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When NAFTA Becomes Not-NAFTA

When NAFTA Becomes Not-NAFTA

President Donald Trump speaks on the telephone via speakerphone with Mexican President Enrique Pena Nieto in the Oval Office of the White House on August 27, 2018 in Washington, D.C. (Win McNamee/Getty Images)

Tuesday, 28 August 2018 08:19 AM Current | Bio | Archive

NAFTA . . . or not

What’s in a name?

That what we call NAFTA, in the Merriam-Webster dictionary we find the following description: “The North American Free Trade Agreement (NAFTA) is an agreement among the United States, Canada, and Mexico designed to remove tariff barriers between the three countries that was implemented on January 1, 1994, and supersedes the U.S.-Canada Free-Trade Agreement (CFTA) that took effect on January 1, 1989…”

President Trump declared an end to NAFTA and abolished the NAFTA name because it was "unpopular." In fact, an opinion poll organized by the Pew Research Center that was done in November last year concluded that, and I quote: “Americans are generally positive about NAFTA, but most Republicans say it benefits Mexico more than U.S.”

Most Americans (56 percent) said that the pact is good for the United States, while just a third (33 percent) say it is bad. Further interesting and enlightening details can be read in the detailed Pew Research opinion poll report.

What is now being proposed is a Mexican-U.S. preferential trade deal (A preferential trade deal is a trade pact between countries that reduces tariffs for certain products to the countries who sign the agreement. While the tariffs are not necessarily eliminated, they are lower than countries not party to the agreement. It is a form of economic integration.), with Canada not in the mix "at the moment."

The Mexican peso initially liked the news although lost little ground later on.

Canada has until Friday to sign up to the deal on the current political timetable.

Markets are treating this as a sign of progress with the assumption that Canada will join the "Not-NAFTA" deal too.

Investors could do well keeping in mind that here in this specific Not-NAFTA deal, this is not a "zero-risk" process however. By declaring the end to NAFTA and proposing a new deal, President Trump brings in Congress. While the terms of the Not-NAFTA are sketchy, it’s hard to give all the details of a trade deal in a tweet, it is not substantially different from NAFTA with the caveat that NAFTA already exists in law and Not-NAFTA will need Congress to agree with.

If Canada does not join Not-NAFTA, then getting the agreement of Congress will be trickier as "fast-track authorization" probably will not hold.

This does not appear to change the prospects for the Chinese trade negotiations, which haven’t been going terribly well it would seem. 

Speaking to reporters during his announcement Monday of the new Mexico accord, Trump said he is rejecting overtures from China to negotiate as he tries to achieve a less “one-sided” trade policy.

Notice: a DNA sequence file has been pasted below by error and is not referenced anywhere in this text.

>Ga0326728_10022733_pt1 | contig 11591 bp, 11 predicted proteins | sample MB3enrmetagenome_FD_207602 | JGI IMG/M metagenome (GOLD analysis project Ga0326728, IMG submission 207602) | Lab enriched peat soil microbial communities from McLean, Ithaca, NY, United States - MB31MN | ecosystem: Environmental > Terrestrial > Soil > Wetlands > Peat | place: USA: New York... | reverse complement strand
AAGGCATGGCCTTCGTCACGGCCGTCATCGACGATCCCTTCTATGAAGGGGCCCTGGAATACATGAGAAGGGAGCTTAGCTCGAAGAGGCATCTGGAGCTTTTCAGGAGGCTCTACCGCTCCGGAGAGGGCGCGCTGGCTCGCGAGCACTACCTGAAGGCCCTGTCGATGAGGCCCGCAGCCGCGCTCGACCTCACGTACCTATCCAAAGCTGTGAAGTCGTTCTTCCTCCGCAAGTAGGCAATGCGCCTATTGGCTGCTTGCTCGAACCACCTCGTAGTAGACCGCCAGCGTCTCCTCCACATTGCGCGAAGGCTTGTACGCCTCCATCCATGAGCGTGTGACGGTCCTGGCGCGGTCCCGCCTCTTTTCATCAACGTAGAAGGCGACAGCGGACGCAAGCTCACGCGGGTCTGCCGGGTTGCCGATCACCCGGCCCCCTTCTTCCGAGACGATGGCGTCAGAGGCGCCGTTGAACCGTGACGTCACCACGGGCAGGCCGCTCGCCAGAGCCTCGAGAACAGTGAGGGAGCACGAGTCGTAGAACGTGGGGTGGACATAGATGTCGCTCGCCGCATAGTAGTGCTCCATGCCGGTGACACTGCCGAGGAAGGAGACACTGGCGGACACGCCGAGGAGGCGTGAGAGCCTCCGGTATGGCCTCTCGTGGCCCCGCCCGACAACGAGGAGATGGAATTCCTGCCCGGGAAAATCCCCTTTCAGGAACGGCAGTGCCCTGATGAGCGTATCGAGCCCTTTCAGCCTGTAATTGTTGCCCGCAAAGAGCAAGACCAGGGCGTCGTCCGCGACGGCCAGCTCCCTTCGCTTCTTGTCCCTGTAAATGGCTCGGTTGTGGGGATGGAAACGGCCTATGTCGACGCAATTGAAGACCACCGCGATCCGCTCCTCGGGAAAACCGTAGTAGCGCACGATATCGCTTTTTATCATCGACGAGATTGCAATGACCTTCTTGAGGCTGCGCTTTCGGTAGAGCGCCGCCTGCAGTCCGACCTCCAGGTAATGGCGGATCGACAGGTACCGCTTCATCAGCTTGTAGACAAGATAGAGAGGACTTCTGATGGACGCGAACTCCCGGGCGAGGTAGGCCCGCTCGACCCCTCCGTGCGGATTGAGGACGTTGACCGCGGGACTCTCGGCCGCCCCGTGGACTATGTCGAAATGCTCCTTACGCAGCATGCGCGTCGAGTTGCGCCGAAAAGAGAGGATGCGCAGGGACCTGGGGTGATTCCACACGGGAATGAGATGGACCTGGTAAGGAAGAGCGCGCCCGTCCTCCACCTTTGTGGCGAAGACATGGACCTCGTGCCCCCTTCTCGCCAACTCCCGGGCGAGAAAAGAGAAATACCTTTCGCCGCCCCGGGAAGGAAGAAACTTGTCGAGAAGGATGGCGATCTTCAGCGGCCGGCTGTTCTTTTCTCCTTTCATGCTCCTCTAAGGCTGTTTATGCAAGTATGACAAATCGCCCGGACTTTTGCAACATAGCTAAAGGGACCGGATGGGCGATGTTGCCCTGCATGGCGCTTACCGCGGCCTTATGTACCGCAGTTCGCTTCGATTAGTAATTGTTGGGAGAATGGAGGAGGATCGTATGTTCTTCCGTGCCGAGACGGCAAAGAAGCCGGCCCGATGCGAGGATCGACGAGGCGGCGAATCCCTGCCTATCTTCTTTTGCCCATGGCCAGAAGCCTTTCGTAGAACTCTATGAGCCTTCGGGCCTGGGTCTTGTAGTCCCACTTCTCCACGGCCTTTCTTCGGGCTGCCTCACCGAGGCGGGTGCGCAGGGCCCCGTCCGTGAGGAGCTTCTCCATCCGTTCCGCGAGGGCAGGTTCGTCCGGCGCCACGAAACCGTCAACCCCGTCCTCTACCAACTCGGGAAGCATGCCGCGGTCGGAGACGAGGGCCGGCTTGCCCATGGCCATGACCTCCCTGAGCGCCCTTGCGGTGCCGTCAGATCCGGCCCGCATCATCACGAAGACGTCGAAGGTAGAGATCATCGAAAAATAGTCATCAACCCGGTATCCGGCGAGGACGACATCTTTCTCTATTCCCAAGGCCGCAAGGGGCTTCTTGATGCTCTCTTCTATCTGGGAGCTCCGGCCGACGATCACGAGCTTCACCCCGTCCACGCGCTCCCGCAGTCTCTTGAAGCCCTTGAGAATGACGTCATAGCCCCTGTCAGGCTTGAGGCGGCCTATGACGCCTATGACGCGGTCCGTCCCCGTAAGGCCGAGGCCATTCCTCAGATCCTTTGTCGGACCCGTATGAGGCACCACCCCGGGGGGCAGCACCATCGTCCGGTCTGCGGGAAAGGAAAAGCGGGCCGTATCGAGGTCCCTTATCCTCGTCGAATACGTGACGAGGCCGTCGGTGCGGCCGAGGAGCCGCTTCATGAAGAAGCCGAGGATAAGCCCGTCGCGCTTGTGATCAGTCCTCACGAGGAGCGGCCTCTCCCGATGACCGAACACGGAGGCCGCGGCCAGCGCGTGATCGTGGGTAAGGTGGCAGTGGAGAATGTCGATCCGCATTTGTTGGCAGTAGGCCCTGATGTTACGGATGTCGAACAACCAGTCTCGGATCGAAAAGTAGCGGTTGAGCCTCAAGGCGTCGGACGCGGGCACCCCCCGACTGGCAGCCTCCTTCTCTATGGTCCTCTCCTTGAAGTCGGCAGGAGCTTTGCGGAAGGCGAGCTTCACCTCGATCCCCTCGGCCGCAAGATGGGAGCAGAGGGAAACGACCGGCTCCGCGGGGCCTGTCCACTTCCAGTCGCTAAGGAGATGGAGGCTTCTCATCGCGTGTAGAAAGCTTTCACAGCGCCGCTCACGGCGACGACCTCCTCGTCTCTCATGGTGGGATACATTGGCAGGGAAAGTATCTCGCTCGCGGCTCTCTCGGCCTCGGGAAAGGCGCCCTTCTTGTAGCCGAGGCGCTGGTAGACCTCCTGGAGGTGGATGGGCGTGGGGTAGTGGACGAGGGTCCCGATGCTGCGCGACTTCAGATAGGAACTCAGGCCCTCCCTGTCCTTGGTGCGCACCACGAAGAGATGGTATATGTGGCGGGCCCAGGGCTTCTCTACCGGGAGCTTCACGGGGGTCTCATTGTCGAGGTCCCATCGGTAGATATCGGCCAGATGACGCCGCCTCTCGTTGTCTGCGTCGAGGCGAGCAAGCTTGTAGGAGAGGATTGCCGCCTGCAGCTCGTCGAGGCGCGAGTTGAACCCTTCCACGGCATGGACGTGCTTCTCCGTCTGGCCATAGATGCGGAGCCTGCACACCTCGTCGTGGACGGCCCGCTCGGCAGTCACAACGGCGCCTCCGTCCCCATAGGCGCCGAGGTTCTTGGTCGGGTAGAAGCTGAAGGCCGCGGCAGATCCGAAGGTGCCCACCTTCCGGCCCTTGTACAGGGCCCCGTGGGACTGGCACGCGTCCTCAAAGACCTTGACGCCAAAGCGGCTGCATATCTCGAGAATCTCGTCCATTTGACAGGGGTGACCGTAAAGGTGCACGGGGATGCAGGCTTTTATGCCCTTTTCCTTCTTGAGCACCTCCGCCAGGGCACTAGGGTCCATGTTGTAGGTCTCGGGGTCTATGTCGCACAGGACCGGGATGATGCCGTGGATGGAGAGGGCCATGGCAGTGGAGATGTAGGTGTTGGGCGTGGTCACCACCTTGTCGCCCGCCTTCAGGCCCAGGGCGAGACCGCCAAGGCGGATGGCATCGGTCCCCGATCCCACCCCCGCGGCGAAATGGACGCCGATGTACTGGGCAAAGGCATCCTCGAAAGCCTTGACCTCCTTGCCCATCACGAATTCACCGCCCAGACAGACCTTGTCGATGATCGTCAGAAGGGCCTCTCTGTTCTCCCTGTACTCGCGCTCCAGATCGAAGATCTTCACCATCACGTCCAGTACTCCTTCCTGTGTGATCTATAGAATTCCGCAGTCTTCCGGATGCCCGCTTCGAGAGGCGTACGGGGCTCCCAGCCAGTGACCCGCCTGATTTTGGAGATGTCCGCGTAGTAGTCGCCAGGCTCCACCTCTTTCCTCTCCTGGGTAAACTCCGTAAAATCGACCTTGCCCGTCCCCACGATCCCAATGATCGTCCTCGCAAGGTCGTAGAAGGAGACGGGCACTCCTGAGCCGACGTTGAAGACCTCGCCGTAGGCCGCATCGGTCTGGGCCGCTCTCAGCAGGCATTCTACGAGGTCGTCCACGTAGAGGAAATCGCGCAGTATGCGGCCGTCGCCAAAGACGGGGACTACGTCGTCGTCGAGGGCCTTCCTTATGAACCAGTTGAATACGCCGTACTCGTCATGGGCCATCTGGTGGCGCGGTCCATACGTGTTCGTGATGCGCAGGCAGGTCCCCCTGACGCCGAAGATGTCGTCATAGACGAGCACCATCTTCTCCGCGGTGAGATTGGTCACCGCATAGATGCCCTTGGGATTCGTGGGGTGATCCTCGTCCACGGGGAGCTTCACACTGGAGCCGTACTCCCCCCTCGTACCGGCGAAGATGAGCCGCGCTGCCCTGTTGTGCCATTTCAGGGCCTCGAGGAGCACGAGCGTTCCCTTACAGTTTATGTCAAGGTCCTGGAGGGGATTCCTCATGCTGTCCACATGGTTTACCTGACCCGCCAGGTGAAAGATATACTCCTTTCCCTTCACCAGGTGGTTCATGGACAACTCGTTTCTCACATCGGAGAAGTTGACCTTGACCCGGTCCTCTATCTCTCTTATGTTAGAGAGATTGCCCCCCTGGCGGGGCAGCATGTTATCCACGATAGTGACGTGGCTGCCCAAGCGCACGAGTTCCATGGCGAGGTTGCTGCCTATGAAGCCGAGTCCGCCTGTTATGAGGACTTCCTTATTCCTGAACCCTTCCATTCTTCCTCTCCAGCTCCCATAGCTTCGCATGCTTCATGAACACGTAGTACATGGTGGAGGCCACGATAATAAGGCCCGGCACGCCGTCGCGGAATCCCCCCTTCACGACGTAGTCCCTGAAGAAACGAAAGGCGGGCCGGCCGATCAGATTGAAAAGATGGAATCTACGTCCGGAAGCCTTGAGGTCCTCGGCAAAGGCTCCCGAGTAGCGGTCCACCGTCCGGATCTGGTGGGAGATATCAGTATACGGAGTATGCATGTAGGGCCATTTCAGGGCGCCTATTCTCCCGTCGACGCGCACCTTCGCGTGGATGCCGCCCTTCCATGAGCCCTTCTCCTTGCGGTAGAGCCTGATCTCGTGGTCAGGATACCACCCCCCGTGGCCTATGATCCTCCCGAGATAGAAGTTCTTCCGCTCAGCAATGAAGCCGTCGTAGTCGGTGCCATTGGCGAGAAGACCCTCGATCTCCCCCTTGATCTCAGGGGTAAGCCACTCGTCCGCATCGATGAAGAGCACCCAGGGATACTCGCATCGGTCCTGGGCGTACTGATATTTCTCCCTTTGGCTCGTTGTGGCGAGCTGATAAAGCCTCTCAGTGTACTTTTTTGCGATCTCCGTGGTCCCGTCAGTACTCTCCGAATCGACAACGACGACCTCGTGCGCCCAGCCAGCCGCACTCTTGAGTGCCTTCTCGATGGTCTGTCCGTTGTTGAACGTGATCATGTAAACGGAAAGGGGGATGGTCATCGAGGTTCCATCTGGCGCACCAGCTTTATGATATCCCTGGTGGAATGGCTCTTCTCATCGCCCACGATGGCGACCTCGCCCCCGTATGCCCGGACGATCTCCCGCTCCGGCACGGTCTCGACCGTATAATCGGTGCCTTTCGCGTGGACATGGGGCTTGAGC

“They want to talk,” Trump said. But “it’s just not the right time to talk right now, to be honest.”

The Not-NAFTA lies somewhere between the European Union (EU) negotiations and the Chinese negotiations. 

Like the EU negotiations, the Not-NAFTA is basically keeping the current situation in place. Like the Chinese negotiations, Not-NAFTA has more political risks.

The process does rather stress the unpredictability of trade when U.S. trade policy is the personal fiefdom of the U.S. President.

It also perhaps highlights personality politics given the rather peculiar exclusion of Canada from the initial deal.

Emerging Markets - Turkey

Turkish markets are back from a week-long public holiday with the Turkish lira sliding for a second day in the absence of signals from policy makers of reforms to address Turkey’s economic woes.

The return of local traders has added to a selloff driven by a worrying economic outlook. At 5:29 am EDT today, the dollar was worth 6.21 TRY (Turkish lira), which is up from 6.01 TRY at Friday’s close.

It’s important to take note that Turkish "locals" have and keep having a long-term negative bias on their own currency.

Also, on Monday last week, President Trump ruled out agreeing to any demands from Turkey to gain the release of the detained American evangelical pastor Andrew Brunson, who was arrested in October 2016 and is on trial on espionage and terrorism charges. Trump also said he was not concerned that his tough stance could end up hurting European and emerging market economies.

Besides that, the Financial Times writes that Turkey’s Finance Minister Berat Albayrak, who is also the son-in-law of President Erdogan, claimed yesterday during an official visit to his French counterpart in Paris that U.S. sanctions against Turkey risk fueling terrorism and exacerbating the refugee crisis.

Etienne "Hans" Parisis is a bank economist who has advised investors on financial markets and international investments.

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President Trump declared an end to NAFTA and abolished the NAFTA name because it was "unpopular." What is now being proposed is a Mexican-U.S. preferential trade deal.
nafta, trade, deal, trump, mexico
Tuesday, 28 August 2018 08:19 AM
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